The fragmented nature of that themer allows the puzzle to contain more interesting long fill than a typical 15×15 grid, so we are treated to LOTTE LENYA, CD PLAYER, VOYAGING, and ORANGE TREE, though for that last entry it strikes me that colors should not have appeared in the ballast fill, so as to avoid distraction.
- 27a [Turns at high speed] CAREENS. The word has no turning requirement. Less critically, BIGOTS needn’t be [Haters], just people who hold strong opinions and prejudices.
- A couple of ambiguous tense clues caused me to lose some time in the solving process: In 32a [Broadcast again] I took it to be the present-tense RERUN instead of RERAN, whereas in 42d I wanted [What the Beatles never did] to be the past participle REUNITED rather than REUNITE. Should the “the” in that clue have been capitalized?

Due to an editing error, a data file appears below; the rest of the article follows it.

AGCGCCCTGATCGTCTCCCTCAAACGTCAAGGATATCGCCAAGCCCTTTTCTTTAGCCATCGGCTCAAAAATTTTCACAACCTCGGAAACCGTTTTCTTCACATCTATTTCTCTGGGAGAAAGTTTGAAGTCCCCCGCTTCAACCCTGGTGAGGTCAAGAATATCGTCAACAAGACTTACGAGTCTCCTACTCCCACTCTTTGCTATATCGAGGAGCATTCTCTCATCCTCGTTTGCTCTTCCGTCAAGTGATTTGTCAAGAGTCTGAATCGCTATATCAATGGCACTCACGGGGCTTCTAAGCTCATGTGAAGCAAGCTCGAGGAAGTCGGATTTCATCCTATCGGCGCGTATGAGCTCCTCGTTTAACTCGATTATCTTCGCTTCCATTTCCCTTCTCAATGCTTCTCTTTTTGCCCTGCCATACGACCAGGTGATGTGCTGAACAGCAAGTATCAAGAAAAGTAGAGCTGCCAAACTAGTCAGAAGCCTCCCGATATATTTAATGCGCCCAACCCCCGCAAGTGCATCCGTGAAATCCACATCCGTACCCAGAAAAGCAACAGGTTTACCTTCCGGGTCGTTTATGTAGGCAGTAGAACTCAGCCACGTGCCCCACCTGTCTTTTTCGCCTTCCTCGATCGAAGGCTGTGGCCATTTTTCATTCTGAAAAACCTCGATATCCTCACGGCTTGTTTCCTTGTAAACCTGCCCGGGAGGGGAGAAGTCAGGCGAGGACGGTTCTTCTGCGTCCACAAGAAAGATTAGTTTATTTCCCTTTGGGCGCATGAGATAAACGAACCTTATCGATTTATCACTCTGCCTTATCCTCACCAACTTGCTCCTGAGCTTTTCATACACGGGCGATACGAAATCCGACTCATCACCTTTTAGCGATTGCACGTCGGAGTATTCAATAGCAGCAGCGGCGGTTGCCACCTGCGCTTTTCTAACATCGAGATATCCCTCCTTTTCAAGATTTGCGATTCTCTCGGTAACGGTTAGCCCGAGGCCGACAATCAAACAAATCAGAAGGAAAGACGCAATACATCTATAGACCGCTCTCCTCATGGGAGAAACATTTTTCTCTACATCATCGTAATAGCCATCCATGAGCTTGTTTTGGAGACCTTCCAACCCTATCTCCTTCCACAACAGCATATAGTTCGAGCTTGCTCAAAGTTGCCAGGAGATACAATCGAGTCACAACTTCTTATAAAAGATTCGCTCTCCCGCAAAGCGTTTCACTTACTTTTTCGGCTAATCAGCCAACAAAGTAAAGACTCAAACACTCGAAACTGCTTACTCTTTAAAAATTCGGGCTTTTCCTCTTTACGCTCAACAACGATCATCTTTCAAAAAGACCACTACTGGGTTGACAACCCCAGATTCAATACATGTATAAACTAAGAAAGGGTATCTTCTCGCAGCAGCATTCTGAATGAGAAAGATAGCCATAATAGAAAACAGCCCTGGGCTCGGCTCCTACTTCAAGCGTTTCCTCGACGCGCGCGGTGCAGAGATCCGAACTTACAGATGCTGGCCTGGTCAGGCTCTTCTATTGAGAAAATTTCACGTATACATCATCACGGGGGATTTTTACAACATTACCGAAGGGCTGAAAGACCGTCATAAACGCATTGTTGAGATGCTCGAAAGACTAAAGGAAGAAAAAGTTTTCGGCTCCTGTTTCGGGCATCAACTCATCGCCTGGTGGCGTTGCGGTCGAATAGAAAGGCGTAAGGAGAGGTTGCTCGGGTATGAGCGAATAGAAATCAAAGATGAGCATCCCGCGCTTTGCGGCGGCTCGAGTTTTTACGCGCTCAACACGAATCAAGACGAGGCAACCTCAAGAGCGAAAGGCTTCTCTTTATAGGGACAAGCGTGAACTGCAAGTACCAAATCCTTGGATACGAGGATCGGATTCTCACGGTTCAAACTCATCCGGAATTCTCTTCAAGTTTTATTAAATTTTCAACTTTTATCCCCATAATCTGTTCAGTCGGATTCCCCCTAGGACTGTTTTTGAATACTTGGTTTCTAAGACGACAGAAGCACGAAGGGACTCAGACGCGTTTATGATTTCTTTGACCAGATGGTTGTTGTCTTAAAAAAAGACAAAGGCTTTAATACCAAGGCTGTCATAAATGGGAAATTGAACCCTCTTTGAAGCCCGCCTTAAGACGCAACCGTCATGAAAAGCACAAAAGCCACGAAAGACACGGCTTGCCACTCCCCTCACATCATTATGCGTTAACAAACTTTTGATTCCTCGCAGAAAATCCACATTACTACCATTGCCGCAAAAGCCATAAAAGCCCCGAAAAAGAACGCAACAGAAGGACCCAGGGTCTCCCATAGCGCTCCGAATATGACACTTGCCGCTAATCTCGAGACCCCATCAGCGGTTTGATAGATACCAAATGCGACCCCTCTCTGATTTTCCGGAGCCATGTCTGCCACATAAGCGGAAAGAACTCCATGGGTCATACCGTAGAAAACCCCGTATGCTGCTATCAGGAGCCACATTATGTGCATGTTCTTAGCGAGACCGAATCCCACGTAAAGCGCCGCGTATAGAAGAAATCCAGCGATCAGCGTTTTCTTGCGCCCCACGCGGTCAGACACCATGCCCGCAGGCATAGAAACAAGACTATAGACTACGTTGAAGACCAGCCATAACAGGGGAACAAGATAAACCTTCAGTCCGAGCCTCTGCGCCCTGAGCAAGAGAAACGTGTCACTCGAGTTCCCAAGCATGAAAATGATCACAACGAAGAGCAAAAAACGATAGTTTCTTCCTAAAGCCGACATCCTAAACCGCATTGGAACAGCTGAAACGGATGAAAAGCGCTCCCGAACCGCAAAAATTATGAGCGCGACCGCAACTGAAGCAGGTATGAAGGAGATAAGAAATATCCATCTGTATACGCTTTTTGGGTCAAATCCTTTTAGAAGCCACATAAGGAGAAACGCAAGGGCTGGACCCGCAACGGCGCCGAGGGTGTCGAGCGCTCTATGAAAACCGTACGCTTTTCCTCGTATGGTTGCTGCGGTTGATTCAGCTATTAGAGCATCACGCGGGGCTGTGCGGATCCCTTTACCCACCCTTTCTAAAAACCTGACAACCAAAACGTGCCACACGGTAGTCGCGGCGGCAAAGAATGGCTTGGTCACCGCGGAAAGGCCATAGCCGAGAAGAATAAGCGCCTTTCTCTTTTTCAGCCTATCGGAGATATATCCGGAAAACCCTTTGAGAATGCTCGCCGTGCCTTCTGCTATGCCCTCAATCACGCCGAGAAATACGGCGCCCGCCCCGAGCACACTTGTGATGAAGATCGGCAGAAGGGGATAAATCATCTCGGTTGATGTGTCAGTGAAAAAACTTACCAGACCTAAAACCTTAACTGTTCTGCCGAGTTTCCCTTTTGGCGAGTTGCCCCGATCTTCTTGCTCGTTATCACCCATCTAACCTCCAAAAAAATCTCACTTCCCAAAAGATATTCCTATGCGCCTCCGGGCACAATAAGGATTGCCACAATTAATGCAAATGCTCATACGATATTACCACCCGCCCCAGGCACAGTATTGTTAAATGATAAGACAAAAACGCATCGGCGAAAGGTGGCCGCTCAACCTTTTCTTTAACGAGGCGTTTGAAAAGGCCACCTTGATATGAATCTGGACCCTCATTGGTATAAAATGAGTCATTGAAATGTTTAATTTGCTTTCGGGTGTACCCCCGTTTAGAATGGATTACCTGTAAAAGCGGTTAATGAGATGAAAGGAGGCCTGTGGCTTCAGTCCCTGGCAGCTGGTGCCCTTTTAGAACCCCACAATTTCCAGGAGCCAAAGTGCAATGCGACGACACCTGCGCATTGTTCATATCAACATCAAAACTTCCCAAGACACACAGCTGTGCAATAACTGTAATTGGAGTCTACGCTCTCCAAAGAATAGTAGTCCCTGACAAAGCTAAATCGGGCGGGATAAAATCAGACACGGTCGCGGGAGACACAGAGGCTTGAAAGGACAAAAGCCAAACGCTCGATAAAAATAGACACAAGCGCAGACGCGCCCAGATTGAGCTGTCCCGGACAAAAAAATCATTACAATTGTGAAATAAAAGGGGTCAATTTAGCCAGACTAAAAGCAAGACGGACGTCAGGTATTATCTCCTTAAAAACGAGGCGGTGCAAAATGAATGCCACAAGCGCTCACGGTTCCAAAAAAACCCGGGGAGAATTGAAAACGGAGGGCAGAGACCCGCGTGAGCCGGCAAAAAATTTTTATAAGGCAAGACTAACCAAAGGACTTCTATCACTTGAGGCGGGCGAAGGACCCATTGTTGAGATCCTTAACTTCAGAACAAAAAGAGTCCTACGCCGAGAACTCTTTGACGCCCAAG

- XWord Info shows that Gregory E. Paul’s Monday NYT puzzle of 20 March 2000 also used BROWN-EYED GIRL and GREEN-EYED LADY, with the non-song BLACK-EYED SUSANS the 15-letter spanner in the work. The curse of the ⅔ theme strikes again!
- BOYTOY and BATMAN as a symmetrical pair, hmm.
Hazel always gets ignored.
Doug Peterson’s CrosSynergy/Washington Post crossword, “Taking Issue” – Sam Donaldson’s review
Doug’s addition has certainly improved the publication rate of Team Fiend members! He’s back today with a fun take on the “add-a-letter” theme, this time adding ISS to three common expressions to make them all wacky and such. See for yourself: